You are here
Home > Living History Guide > Living History Guide – Clothing

Living History Guide – Clothing

This document is not intended to be a stick with which to beat members into conforming, but is offered in response to a need for guidance for new members. Much of the information will be seen as common sense, but within this will be more details about construction and mid-17th century styles which may not be common knowledge. Research into clothing of the time is ongoing, and new information will be reflected in this guide as it is published.

Women

Standard Requirements

These are the garments which every participating civilian female member of the regiment should be wearing within three years of joining or of receipt of this document. Help can be given by the regiment in lending patterns and booklets, and supplying advice and materials if required.

Smock (shift) …………………….Linen
Hose (stockings) ………………..Wool or Linen
Bodies/bodice/stays ……………Linen
Petticotes (skirts) 1 or 2 ……..Wool and/or Linen
Waistcote (Jacket) …………….Wool or Linen
Coif (cap) …………………………Linen
Neckerchief ……………………..Linen
Apron ……………………………..Wool or Linen
Shoes ………………………………Leather – period pattern

 

 

 

 

Each of these garments will be described as to the acceptable styles and forms in which they can be worn.

Clothes may be either machine sewn with visible stitching done by hand, or entirely hand stitched as it would have been at the time; time consuming but very satisfying!

If buying clothing from traders please ask for advice before proceeding as many are not up to our standards.

Other articles of clothing can and should be worn where appropriate to the character which is being portrayed; a camp follower, town or country woman. Things to consider when choosing your clothes: what is your husband/father’s status? If he is a common labourer where would you obtain your clothing? Is it new or 2nd (3rd or 4th) hand? Remember 17th century society was very conservative and women were third and fourth class citizens with little or no independence or privacy. How would this affect the way you behave and dress?

 

 

 

 

 

Smock (shift)

Worn to keep the body clean and protect the outer clothes from grease and sweat. Construction similar to men’s shirts with added side gores to add width at the bottom hem. Below knee length,usually mid calf. Linen, unbleached or semi-bleached (an old well washed smock would be white). Coarse to fine linen depending on status, with fine linen, embroidery and lace the province of the rich.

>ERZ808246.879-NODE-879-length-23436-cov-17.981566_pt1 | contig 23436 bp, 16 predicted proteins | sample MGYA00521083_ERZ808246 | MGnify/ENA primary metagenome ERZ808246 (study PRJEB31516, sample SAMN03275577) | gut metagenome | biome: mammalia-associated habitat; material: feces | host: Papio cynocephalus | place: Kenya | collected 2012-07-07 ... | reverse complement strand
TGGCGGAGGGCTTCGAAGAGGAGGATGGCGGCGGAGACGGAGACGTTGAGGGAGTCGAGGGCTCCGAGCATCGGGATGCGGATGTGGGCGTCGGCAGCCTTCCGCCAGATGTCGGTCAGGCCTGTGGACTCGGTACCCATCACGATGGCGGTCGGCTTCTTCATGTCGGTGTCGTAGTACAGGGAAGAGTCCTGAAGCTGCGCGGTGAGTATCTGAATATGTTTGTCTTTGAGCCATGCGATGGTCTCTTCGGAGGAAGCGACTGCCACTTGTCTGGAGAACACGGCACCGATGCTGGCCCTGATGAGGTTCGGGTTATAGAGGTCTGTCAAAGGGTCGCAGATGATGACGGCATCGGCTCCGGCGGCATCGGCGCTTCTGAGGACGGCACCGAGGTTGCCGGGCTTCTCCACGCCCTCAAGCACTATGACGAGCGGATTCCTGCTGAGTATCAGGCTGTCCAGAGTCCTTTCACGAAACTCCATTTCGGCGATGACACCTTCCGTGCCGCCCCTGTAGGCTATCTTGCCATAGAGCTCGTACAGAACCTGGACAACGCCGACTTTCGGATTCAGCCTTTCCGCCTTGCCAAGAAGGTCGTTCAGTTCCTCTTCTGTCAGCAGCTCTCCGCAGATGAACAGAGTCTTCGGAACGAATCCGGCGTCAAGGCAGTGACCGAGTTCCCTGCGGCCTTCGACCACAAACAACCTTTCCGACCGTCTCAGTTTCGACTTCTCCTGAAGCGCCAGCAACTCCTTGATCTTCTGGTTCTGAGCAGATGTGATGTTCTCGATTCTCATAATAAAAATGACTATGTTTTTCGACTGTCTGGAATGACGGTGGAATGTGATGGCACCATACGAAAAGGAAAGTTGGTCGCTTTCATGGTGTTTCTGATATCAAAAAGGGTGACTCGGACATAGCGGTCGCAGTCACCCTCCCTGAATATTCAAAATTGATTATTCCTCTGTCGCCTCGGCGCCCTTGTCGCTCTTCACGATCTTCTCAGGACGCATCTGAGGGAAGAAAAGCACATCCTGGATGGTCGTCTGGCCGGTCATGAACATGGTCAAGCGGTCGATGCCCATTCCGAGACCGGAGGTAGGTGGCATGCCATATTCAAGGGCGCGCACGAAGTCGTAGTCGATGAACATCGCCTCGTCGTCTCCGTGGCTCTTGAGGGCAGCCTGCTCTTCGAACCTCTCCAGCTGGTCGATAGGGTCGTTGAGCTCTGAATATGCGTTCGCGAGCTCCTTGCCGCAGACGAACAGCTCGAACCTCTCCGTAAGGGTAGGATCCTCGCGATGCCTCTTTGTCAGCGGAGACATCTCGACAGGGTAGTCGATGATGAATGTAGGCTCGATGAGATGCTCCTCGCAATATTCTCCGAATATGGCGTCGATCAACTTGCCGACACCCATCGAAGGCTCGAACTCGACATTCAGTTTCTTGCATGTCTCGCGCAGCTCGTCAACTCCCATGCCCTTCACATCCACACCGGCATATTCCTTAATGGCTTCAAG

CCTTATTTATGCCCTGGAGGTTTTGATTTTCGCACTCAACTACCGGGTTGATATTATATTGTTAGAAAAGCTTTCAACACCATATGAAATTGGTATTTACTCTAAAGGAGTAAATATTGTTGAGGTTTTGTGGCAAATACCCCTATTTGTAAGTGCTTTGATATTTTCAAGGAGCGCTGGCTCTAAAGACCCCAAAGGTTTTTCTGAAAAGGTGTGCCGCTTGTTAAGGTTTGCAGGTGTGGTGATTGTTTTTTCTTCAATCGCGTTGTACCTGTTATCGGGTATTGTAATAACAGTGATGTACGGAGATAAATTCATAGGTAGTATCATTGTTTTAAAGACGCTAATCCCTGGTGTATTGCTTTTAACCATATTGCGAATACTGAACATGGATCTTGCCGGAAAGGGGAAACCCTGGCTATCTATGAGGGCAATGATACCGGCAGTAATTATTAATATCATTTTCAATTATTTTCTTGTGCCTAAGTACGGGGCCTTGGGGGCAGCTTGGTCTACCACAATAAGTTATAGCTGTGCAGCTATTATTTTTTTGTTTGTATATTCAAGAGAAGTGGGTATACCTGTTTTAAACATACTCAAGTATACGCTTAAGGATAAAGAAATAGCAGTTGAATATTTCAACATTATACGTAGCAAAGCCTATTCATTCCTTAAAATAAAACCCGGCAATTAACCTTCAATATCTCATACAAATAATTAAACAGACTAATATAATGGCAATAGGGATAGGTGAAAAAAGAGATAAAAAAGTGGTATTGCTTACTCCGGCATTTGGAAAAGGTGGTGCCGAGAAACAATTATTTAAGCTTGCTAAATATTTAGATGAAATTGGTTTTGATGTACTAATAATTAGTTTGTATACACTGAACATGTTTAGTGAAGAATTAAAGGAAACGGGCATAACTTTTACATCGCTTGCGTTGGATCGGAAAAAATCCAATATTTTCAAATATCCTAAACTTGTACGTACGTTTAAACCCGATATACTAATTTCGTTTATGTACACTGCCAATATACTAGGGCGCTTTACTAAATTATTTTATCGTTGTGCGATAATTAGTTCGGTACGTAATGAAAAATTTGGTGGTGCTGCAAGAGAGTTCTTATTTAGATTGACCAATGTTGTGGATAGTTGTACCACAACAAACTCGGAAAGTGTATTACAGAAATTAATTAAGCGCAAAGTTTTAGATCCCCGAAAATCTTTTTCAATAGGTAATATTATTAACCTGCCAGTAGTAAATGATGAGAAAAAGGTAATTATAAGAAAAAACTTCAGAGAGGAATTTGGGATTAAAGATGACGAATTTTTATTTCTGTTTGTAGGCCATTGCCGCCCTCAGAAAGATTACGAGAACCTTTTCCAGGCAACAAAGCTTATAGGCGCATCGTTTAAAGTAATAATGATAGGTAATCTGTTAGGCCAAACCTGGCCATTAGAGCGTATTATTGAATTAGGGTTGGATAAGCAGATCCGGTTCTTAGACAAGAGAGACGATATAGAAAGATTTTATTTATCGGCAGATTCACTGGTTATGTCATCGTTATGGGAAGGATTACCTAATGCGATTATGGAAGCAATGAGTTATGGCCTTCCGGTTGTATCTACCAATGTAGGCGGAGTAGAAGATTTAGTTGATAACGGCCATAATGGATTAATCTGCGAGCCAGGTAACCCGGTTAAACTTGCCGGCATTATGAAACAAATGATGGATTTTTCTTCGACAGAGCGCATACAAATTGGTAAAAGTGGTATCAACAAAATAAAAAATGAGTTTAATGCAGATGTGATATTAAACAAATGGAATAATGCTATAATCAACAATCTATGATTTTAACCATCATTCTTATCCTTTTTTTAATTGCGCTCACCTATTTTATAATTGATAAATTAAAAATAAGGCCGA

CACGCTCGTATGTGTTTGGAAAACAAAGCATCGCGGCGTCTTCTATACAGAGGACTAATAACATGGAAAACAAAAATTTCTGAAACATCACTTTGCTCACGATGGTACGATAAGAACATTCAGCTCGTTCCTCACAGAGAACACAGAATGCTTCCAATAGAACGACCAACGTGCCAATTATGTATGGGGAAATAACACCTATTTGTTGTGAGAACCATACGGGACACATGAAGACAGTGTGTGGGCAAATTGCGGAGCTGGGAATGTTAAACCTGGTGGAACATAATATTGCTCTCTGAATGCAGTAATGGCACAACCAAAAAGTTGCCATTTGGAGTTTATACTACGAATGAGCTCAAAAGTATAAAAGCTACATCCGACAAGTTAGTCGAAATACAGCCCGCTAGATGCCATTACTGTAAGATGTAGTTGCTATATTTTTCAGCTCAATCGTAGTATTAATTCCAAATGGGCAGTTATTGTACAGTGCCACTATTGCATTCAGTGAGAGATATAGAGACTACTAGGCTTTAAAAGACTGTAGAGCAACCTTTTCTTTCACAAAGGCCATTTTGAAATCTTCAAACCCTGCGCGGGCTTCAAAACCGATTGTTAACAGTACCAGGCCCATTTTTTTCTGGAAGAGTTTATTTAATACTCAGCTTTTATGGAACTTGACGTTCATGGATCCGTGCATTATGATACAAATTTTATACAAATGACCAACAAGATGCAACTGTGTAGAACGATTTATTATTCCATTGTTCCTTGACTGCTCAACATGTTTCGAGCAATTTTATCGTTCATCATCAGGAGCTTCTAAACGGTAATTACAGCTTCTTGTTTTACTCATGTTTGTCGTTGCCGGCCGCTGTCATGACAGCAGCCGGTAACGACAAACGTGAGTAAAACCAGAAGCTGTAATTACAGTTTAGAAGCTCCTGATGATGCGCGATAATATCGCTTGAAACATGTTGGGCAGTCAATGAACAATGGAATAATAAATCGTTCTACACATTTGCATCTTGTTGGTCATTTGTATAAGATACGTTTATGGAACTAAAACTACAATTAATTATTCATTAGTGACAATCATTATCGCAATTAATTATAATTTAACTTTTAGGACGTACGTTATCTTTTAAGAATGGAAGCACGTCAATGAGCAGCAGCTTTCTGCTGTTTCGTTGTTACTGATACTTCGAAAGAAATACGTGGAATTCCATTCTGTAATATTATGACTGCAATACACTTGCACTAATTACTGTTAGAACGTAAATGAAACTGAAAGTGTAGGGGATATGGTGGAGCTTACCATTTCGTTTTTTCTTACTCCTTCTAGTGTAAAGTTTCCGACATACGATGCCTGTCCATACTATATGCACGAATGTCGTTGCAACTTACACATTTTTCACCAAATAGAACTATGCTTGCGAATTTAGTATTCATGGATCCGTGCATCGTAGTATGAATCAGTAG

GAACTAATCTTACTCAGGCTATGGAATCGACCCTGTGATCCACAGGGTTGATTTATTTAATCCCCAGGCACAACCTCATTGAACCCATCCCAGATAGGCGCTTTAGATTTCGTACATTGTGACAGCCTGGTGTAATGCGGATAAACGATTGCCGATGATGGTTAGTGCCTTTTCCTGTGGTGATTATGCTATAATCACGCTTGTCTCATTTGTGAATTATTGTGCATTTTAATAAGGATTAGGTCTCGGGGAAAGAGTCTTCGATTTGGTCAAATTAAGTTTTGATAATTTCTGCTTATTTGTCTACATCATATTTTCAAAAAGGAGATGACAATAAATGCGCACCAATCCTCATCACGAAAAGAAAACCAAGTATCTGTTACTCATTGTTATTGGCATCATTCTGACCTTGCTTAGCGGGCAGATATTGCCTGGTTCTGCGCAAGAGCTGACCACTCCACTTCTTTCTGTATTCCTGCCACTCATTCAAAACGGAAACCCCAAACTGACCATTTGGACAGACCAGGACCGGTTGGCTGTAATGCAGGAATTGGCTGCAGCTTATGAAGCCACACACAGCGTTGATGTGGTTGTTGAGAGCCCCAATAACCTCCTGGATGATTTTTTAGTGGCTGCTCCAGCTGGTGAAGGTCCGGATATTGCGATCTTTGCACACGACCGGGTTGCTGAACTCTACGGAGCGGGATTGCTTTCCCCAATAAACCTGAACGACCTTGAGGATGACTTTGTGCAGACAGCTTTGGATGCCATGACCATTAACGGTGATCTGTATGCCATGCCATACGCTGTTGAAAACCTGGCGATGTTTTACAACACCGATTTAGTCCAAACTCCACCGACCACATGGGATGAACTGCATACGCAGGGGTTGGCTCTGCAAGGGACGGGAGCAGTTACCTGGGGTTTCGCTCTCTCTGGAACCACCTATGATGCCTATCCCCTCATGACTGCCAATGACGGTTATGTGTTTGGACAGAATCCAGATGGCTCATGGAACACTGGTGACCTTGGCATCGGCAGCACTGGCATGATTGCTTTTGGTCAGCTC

No drawstring or yoked neckline, either gathered onto a band (to a low collar or to fit neckline of bodies) closed with braid, cord or tape, or scooped plain.

Full or ¾ length sleeves, depending on waistcote sleeve length. With or without cuff closed with braid, cord, tape or fabric buttons.

 

 

 

Hose (stockings)

Knitted wool, or stitched wool or linen fabric. Gartered below the knee with tape or braid. Natural or period colours (see petticotes).

 

Bodies (stays, bodice)

The desired upper body silhouette of the time was conical. To obtain this silhouette ‘bodies’ or ‘stays’ were worn, stiffened with bents, cord or buckram; whalebone if you were rich. Often the petticote was simply attached to a stiffened sleeveless bodice, much like a present day pinafore dress. No bustline should be apparent and there should be smooth lines all round the body.

Bodies should be front fastening, back fastening only if your status is high enough to have servants to lace you in, and spiral laced with a single cord. They should not be worn without a smock underneath and a waistcote (or gown) on top, imagine it is the 17th century equivalent of a bra and then decide whether it would be acceptable for you to be seen out in it (even whores didn’t go out half-dressed much as popular myth would have us believe!).

If your bodies/stays are loose, not stiffened and fit anyone else, they are probably not right. Patterns for bodies/stays and bodice/petticote combination can be borrowed from the regiment along with instructions for making them. If you have any sewing skills we recommend having a go.

N.B. The leather stays that are available from traders are not correct and should not be worn.

Bum Roll